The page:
Starting a revision can feel very overwhelming. There are a lot of moving parts and things to think about. With any multi-step project, thinking things through and making decisions before you start can help alleviate some stress and help you start things on the right foot.
The first decision would be figuring out exactly how you’re going to do this revision. Are you going to print out the document and bind it in some way? Are you going to work directly on your computer, probably in the program you used to write the first draft? Or are you going to turn your manuscript into a PDF and upload it onto your iPad or other tablet and use an app, like GoodNotes, to annotate by hand? I have used all three methods and they work for different types of drafts, so think about how you like to work and decide now which method you’re going to use.
The next decision you’ll need to make is what type of revision you’re doing. Are you going to go from Once Upon A Time all the way to Happily Ever After, revising the book in a linear fashion? Or are you going to go through the book multiple times focusing on different topics or problems? For example, you go through the whole book working on the main character’s arc and then go through again working on subplots and finally you go through and tighten up and edit descriptions. Both of these work, it really depends on you and your book.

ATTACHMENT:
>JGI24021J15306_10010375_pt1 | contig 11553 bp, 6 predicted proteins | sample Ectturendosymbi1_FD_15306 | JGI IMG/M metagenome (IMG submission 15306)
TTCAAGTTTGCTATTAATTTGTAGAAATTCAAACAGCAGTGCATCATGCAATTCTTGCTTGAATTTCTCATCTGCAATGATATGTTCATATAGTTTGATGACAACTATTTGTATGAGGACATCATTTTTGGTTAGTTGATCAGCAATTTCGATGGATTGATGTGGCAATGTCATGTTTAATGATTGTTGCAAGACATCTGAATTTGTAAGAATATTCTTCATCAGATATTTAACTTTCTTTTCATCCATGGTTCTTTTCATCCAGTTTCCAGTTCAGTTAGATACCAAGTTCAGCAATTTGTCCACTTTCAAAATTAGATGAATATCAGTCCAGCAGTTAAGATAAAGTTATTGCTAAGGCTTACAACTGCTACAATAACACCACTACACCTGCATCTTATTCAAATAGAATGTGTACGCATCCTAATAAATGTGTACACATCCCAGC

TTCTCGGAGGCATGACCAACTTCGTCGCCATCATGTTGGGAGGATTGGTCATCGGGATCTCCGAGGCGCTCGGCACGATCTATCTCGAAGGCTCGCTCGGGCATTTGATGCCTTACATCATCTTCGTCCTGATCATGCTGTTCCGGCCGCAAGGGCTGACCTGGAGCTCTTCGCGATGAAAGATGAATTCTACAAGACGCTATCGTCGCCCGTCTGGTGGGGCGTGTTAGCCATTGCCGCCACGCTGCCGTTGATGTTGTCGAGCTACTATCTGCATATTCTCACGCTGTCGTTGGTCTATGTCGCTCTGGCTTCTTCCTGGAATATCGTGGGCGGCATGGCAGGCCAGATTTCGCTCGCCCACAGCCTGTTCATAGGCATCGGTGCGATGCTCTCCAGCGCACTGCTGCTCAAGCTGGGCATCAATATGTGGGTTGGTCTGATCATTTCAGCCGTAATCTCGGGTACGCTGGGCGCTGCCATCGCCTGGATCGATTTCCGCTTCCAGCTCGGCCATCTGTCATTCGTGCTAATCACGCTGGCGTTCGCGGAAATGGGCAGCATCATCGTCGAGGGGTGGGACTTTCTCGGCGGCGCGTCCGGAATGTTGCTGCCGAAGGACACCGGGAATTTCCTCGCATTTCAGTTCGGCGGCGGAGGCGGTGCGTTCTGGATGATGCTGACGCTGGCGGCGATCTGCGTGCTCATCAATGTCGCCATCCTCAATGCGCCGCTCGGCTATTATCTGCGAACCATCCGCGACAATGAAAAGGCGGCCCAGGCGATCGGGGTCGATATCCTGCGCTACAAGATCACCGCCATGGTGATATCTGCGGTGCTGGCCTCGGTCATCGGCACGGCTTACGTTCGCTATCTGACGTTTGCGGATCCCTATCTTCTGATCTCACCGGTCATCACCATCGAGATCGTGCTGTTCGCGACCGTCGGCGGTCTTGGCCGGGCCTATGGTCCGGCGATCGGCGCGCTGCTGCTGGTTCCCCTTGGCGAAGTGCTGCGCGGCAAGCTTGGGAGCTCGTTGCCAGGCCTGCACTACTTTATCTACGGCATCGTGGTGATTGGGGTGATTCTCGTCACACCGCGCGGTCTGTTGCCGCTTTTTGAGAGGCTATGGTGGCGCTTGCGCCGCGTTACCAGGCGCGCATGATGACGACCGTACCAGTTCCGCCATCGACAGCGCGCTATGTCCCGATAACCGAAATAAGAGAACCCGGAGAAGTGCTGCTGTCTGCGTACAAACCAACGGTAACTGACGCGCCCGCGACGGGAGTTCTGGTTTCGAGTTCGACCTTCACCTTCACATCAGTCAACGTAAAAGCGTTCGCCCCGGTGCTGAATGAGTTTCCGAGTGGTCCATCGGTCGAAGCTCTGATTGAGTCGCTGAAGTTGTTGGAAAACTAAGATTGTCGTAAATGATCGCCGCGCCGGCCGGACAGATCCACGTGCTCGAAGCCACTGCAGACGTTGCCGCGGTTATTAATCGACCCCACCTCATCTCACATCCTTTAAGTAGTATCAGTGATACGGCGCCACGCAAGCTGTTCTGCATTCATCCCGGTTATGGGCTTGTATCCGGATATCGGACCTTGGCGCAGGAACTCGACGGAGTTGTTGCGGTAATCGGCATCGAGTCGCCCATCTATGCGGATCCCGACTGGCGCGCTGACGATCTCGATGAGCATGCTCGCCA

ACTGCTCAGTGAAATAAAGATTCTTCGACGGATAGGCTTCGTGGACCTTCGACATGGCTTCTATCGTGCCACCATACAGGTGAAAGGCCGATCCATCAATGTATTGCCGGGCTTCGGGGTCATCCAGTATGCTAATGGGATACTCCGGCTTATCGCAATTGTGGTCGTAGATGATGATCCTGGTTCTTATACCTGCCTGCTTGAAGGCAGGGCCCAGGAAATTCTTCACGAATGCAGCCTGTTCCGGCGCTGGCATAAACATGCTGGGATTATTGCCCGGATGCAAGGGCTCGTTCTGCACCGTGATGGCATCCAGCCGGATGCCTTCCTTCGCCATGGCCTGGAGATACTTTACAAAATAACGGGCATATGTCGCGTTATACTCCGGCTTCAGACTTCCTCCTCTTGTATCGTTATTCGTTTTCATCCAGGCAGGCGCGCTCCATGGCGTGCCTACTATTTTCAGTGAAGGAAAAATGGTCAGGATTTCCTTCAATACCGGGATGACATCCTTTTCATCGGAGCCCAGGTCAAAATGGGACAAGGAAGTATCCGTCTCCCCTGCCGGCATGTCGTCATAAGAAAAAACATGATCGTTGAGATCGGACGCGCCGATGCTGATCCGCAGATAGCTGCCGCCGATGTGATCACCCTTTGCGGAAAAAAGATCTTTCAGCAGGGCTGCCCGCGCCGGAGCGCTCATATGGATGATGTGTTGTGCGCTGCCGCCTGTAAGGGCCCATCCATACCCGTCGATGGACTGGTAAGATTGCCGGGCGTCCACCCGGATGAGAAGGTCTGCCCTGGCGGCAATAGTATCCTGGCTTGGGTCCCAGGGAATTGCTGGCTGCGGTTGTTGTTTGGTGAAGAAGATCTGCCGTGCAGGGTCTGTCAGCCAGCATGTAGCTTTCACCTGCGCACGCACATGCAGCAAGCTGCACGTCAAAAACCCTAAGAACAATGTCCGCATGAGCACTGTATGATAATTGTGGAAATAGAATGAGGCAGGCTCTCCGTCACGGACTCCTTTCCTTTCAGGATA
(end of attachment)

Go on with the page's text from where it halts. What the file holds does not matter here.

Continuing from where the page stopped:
The final decision I would like you to make before starting your revision is what I call the setup. How do you write best? Do you need a writing ritual where you have music, candlelight, fancy beverages and snacks? Or do you write in silence? If you used a ritual during your first draft, utilize similar things and keep notes about what works and what doesn’t work.
You should also ask yourself how you want your desk to look like, or if you even want to work at home. Maybe drafting on the couch was perfect, but now you need more focused time so you need to write from the library. These things can all depend on how you like to work best, the draft you are on, and what’s going to help you revise your novel.
Final Things To Think About
Making these three decision before you even touch your manuscript can free up a lot of brain space, a lot of worry and stress so you can sit down and get to work making your book better. Once you have your answers, you can prepare your manuscript for the method, write up notes about the problems you need to solve, and gather all the supplies you might want to have on hand for your ritual. Having all of this before you even sit down with that red pen is going to give you so much confidence that you’ll be raring to go!
I would love to know which method of revision you’ll be doing, so let me know in the comments below.
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